Over a decade ago, the traditional fishing community of Barwani in Madhya Pradesh lost their homes and cultivable land to Sardar Sarovar Dam’s submergence and now it is facing fresh challenges from ‘outsiders’ involved in illegal fishing activities in the dam’s reservoir. FIR filed. Details here.
For now the outsiders have stopped all fishing activities in the reservoir but there is tension in the air and the villagers have adopted a wait and watch policy. Photos by arrangement
Jitendra Majhi is a fisher who daily walks up almost two kilometres from his makeshift house to fish in the backwaters of the Sardar Sarovar Dam on the Narmada river. A resident of Bijasan village in Barwani district of Madhya Pradesh, he blames the dam project for uprooting him from his homeland, stalling his education and destroying the traditional occupation of his fishing community.
“We saw our village getting submerged in the backwaters of the dam in 2008. Instead of fishing in the Narmada river, we are now forced to fish in the reservoir of the dam with very deep water levels. Worse still, outsiders illegally come to the reservoir to catch fish that affects our earnings,” 30-year-old Jitendra, who was forced to drop out of school in class 10th, told Gaon Connection.
When Jitendra was in school, his father used to go fishing in the river all by himself. But after the river was dammed and the reservoir built, the depth of the water level increased manifold and it became unfeasible for Jitendra’s father to alone row the boat in the reservoir and catch fishes. As many as 1,500 families are dependent on the fishers who catch fishes in the backwaters of the dam in the Barwani district.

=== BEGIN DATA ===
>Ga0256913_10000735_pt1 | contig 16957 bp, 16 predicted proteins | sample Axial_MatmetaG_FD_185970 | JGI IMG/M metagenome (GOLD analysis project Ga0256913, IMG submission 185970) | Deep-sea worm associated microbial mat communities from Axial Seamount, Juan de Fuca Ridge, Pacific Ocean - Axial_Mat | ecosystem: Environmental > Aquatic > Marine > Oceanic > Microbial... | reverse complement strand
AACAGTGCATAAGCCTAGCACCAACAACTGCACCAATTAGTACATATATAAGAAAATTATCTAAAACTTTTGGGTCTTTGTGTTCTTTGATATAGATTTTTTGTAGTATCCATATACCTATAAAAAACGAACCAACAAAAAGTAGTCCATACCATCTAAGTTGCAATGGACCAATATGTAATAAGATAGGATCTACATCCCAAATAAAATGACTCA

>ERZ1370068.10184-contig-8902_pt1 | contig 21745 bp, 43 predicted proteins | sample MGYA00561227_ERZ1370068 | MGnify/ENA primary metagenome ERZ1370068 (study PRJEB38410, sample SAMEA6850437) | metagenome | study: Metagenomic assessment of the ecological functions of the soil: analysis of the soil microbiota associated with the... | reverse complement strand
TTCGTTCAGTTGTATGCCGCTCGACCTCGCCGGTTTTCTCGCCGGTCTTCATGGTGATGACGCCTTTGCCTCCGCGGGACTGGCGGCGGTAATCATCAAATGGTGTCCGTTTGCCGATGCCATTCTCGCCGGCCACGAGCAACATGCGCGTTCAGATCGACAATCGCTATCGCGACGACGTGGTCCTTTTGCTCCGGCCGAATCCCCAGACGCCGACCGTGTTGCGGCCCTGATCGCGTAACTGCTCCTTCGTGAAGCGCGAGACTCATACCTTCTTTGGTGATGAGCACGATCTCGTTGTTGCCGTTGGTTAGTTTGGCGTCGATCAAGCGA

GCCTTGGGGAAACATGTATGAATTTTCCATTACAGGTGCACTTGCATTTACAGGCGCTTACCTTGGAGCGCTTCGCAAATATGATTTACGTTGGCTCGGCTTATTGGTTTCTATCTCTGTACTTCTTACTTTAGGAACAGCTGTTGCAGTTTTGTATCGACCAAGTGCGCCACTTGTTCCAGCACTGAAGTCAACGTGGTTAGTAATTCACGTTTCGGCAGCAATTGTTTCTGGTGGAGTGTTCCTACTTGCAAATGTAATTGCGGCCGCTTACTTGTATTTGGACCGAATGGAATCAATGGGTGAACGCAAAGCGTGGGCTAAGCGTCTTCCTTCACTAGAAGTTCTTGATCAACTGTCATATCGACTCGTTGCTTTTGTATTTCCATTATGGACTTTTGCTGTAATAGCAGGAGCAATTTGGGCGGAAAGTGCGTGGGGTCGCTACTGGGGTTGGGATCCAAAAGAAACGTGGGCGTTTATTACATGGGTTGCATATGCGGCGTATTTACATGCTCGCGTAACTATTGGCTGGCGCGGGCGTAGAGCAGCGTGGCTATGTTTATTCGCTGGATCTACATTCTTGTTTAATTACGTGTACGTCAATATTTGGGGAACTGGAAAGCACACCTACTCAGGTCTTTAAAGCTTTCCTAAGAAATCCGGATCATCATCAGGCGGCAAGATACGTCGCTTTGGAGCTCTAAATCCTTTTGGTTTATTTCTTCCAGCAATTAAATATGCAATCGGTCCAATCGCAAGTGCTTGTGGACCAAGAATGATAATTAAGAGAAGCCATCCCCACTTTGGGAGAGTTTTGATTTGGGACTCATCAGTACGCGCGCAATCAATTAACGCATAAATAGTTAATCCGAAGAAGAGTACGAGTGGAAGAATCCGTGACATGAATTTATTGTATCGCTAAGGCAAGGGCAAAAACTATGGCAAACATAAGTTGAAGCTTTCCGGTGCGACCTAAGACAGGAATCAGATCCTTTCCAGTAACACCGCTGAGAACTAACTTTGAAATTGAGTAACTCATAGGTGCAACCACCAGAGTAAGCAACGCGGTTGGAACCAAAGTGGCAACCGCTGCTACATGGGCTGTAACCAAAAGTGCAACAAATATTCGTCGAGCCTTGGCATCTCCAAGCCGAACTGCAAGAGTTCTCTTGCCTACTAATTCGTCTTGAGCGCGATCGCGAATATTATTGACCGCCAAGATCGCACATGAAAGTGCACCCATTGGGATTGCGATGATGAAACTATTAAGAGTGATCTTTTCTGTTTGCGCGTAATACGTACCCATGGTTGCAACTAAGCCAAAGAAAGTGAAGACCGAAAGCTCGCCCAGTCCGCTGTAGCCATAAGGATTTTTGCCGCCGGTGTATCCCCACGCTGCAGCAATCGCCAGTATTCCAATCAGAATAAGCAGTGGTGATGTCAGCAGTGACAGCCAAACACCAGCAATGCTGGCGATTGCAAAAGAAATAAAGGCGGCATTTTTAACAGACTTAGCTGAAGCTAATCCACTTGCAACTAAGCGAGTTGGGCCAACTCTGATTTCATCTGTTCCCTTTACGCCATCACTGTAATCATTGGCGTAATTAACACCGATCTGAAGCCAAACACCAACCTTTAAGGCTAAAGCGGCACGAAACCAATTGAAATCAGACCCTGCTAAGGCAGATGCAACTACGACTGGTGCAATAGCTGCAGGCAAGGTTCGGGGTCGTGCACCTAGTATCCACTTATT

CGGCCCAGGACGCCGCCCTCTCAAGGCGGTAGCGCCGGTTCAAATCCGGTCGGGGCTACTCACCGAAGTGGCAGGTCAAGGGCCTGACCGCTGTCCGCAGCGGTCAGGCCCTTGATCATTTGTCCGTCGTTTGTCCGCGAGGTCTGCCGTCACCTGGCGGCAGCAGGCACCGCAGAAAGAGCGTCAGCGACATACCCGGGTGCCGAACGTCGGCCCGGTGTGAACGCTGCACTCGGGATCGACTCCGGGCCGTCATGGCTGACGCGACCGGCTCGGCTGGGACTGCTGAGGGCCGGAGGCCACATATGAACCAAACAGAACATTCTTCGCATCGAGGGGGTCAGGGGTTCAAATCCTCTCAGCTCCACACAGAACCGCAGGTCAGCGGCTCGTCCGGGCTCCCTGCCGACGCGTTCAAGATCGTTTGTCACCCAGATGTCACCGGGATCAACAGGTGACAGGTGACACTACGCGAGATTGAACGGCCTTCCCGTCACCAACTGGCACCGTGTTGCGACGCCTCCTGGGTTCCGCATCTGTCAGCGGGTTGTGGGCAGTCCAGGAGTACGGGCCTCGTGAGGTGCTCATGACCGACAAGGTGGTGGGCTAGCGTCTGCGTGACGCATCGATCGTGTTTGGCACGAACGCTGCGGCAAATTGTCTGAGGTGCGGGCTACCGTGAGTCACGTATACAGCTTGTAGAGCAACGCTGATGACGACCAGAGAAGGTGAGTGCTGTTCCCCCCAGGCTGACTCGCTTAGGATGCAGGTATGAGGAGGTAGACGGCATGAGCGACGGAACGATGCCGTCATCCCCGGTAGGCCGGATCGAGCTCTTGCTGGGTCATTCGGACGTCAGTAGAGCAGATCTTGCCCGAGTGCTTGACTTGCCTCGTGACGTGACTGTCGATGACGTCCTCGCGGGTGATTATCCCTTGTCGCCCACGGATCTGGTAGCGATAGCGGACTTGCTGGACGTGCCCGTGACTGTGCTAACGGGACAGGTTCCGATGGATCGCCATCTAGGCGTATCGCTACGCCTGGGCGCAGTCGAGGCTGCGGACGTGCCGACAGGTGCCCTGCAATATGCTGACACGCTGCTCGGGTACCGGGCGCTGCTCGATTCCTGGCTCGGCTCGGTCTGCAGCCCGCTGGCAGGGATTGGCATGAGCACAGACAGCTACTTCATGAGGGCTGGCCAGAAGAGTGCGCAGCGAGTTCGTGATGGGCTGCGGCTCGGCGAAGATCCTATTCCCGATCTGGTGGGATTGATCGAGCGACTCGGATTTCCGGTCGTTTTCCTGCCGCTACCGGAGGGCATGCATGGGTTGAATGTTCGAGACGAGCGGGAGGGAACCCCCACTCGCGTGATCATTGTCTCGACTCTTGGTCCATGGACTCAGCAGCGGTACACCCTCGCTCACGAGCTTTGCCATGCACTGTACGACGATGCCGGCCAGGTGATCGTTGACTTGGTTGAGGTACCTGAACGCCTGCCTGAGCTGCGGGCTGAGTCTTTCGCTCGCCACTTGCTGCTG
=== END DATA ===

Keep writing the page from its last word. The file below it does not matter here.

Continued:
“My father couldn’t do it alone. It was risky as well. I had to quit my education and help my father in fishing,” narrated Jitendra. “Ever since then life has been a big struggle and the latest trouble is outsiders sneaking into our area and illegally fishing in the reservoir,” he added.
This has led to a situation of conflict between the local traditional fishing community and the outside fishers.
“Earlier this month, on August 5 to be precise, local villagers spotted boats of an outside trader fishing in the reservoir near the Meghnath ghat,” Rehmat, an activist working for the Narmada Bachao Andolan, told Gaon Connection. “When we enquired from the workers on the boats, they told us that they hailed from Uttar Pradesh and were working for a trader based in Madhya Pradesh,” he added.
Jitendra, the fisher, was also present at the site when the villagers confronted the workers on the boat. According to them, despite the annual monsoon fishing ban, these boats of outsiders were illegally fishing in the reservoir and continued to do so for a couple of days. The fishing in the reservoir is regulated by the state fisheries department and the fishers are affiliated to local samitis or groups. These fishers’ groups have portions of the river divided amongst them and are approved by the state fisheries department.
“Despite the ban, these outsiders were found fishing in the water on the night of August 7 at the Pichodi village (15 kilometres from Meghnath ghat),” informed Jitendra. “We informed the fisheries department about it and the officials registered our complaint and also sent a letter to the local police station to register an FIR (first information report),” he said.
When Gaon Connection talked to Sapna Mandloi, the Assistant Director of Madhya Pradesh’s Fisheries Department, she confirmed that there is a fishing ban in the state (as it is the fish breeding season) from June 16 to August 15, and that 10 workers were found to be fishing in the reservoir during the prohibited period.